I attended a Sunday Service and Naming Ceremony at the Unitarian Universalist congregation in Clearwater last weekend.
It was an interesting experience. At the door, they give you a little program of what the service will contain. Below you will see the front and back page. I include it here because it gives some idea about the beliefs and practices of the “UU’s” (which is how they refer to themselves).
Here is what struck me:
- It was their normal Sunday Service. About 250 people were there.
- Their church was built from scratch, funded by donations from members. It is functional. Unassuming. Certainly NOT opulent. Though I would bet they are generally well respected and loved by their neighbors and the local community.
- They go to great lengths to make newcomers welcome. You really get a sense that they are happy to see you and are genuinely interested in you.
- They are completely non-judgmental. People of any faith, color and sexual orientation really are welcome. It is not just a platitude not born out in reality.
- Their “pitch” for money is to let you know that contributions are welcome to help them with their programs, currently focused on supporting refugee families from Syria and Afghanistan they are sponsoring.
- No hard sell for anything at all, just very interested, caring people who want the world to be a happier, kinder and more harmonious place and believe that by encouraging people to act that way they can bring about a bettering of the state of things.
- They sing nice hymns, have a piano player and violinist and a choir, but everyone in the congregation heartily sings along. No “We Stand Tall.” Messages of hope for the world. Something that really makes a gathering place feel like a religion.
- Things remain light-hearted. A lot of laughter and humor is incorporated into their service.
- They socialize afterwards — coffee and snacks. Everyone participates with a lot of social interaction. Nobody trying to get your money. Nobody standing at the door refusing to let you leave. No “pass the pen.” No Big League Sales. No big display of books you are supposed to buy.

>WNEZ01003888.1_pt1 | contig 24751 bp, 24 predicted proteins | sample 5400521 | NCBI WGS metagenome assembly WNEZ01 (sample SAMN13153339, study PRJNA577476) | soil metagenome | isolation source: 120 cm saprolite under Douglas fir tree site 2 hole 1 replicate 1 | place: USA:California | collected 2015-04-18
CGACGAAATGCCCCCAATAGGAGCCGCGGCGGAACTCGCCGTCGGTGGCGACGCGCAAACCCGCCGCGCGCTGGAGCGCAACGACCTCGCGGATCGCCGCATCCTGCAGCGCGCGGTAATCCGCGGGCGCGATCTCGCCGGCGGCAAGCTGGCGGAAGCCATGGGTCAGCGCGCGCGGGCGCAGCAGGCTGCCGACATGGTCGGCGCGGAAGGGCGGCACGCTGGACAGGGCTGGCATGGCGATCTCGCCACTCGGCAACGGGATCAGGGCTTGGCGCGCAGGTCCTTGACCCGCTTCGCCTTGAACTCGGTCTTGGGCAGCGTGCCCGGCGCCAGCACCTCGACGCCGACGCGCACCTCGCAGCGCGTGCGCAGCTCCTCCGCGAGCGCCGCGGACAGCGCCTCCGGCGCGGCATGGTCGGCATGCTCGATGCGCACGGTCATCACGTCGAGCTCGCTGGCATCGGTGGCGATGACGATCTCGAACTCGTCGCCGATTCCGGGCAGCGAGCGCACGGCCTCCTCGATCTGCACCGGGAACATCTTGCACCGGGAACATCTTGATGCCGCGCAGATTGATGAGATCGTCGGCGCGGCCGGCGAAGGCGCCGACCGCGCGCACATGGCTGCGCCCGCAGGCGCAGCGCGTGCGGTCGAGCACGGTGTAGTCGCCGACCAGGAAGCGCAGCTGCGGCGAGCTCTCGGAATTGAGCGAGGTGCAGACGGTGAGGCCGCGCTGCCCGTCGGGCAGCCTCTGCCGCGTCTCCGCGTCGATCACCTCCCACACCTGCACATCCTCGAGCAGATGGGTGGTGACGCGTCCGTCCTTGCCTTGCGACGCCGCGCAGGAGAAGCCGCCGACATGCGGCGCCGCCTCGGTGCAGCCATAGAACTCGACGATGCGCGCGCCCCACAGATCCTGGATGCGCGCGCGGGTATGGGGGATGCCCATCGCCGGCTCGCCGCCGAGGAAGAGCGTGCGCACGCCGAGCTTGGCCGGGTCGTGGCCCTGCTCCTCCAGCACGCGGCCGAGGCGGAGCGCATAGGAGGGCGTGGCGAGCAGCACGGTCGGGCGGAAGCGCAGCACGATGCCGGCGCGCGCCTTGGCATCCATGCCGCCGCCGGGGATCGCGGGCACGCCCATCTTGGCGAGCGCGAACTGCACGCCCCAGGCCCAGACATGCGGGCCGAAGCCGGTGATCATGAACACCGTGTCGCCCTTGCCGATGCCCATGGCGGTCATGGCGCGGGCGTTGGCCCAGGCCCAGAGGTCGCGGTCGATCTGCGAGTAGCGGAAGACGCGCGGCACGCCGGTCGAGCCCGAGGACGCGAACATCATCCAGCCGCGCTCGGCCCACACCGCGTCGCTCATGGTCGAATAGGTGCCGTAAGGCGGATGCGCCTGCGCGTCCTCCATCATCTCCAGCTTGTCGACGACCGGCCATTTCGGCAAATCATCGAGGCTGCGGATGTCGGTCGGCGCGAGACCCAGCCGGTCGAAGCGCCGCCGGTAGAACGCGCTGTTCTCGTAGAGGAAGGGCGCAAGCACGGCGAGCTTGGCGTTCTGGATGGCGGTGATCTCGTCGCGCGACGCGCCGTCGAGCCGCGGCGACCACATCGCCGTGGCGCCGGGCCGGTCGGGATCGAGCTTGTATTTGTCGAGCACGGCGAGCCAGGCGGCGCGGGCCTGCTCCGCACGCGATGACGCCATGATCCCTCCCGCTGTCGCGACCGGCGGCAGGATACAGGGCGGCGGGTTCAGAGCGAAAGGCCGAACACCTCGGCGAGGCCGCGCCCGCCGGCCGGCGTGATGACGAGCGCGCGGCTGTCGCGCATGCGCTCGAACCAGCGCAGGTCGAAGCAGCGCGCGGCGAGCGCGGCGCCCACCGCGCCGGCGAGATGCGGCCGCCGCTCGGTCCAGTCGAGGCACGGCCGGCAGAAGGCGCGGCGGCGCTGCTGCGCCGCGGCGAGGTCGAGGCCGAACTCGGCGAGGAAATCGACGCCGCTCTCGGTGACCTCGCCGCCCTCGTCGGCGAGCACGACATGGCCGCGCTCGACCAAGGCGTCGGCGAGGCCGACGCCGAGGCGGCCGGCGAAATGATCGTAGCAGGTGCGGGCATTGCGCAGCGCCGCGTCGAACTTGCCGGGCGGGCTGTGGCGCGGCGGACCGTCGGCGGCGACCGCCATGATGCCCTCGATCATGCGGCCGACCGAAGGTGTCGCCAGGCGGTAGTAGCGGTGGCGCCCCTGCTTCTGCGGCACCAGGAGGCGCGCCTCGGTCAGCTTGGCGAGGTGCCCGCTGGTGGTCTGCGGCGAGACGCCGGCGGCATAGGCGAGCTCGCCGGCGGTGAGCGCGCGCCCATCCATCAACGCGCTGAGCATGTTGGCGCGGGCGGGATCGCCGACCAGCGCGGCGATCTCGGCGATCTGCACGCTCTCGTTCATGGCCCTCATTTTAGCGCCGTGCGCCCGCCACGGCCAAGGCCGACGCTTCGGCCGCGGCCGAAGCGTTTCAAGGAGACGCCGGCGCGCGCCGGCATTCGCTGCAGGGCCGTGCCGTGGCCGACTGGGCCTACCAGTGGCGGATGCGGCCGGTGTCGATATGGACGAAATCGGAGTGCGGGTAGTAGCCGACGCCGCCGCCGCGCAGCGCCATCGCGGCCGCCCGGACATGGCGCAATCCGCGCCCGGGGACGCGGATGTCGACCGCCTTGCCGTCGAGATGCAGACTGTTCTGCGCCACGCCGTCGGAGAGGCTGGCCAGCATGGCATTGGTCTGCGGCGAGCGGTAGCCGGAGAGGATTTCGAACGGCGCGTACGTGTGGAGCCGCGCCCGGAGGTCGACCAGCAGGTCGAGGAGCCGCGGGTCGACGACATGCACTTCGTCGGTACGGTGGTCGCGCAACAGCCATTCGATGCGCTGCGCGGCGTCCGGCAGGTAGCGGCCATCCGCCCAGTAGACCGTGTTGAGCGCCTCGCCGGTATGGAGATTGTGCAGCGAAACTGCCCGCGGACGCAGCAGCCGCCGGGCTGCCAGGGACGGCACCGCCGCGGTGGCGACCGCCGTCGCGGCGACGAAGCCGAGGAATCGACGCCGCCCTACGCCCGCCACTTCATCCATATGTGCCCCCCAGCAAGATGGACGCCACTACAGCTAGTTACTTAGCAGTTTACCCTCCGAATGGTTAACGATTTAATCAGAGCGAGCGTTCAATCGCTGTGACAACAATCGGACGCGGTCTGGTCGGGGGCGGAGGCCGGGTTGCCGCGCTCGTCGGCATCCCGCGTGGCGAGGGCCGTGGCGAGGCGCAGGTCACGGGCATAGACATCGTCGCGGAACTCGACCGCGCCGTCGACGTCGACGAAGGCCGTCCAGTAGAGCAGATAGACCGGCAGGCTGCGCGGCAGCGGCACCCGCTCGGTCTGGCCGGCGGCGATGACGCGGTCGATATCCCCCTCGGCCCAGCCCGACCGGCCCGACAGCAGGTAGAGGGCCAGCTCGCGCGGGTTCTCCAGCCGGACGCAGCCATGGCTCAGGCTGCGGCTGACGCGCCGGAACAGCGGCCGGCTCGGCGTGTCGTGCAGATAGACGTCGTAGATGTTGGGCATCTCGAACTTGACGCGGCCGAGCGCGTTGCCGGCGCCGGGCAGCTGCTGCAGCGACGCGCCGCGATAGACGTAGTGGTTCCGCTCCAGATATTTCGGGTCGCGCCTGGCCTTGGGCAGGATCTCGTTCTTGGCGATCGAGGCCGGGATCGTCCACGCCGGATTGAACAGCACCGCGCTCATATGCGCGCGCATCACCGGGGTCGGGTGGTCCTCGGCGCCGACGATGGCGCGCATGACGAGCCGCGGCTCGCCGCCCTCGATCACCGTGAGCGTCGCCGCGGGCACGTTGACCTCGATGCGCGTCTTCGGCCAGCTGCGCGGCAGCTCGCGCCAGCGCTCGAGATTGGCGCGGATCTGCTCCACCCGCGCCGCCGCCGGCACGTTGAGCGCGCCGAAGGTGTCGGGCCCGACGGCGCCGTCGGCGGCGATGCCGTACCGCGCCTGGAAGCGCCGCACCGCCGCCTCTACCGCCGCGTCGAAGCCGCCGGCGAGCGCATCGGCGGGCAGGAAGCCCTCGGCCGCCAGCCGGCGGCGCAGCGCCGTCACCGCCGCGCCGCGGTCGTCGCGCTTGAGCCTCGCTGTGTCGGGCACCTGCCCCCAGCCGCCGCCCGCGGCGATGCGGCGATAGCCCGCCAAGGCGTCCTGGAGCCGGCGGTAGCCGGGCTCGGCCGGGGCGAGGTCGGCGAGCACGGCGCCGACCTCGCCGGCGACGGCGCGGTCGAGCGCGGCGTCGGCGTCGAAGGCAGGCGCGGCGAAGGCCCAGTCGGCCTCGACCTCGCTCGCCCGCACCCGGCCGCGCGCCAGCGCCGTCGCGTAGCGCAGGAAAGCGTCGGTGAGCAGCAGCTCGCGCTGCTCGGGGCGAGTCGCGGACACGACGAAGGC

This is what a church of scientology SHOULD be like. It should, like this place, have an atmosphere of tranquility, happiness and shared purposes and experiences. Rather than take, take, take and the stress and pressure that is felt in every aspect of a scientology org today. The drive for stats. The demand for money. The certainty that they are the only way. Scientologists would say the UU’s are “ineffective,” “have a low confront of evil,” “have no tech” and “don’t really understand the plight of man.”
But somehow, they are doing a better job of attracting followers than scientology is. I am certain it is because people are made to feel welcome, not feel like “marks.” I guarantee the two missions in Clearwater combined didn’t have 1/10th the number of people at their Sunday Services. And the UU’s don’t buy national TV ads, or spend millions on internet sites and PR videos and PR press releases and click farms.
I am no doubt biased, but I am pretty certain that if Oh No Ross and Carrie went into the UU church for a while they would have little to comment about. Unlike their experience in scientology.
And that about sums up the difference: humanity. Scientology has lost any sense of it. And though they like to announce loudly and often what great humanitarians they are (and try to do so to the world until they are prevented from continuing to lie about their accomplishments), a simple exercise such as this exposes scientology for what it really is. A scheme motivated by the desire to extract maximum dollars from anyone it can get its hands on.
For ex-scientologists, I believe it is a valuable exercise to visit such congregations. I understand the Unity church is very similar. And for some it might even open the door to a group you would enjoy participating in (as the loss of “community” when everyone in scientology disconnects from you can sometimes be difficult). I am not promoting anyone to join up, just sharing my experience. I suspect many, like me, are done with any form of organized religion. But this is where I would head if I felt the need for some sort of group experience.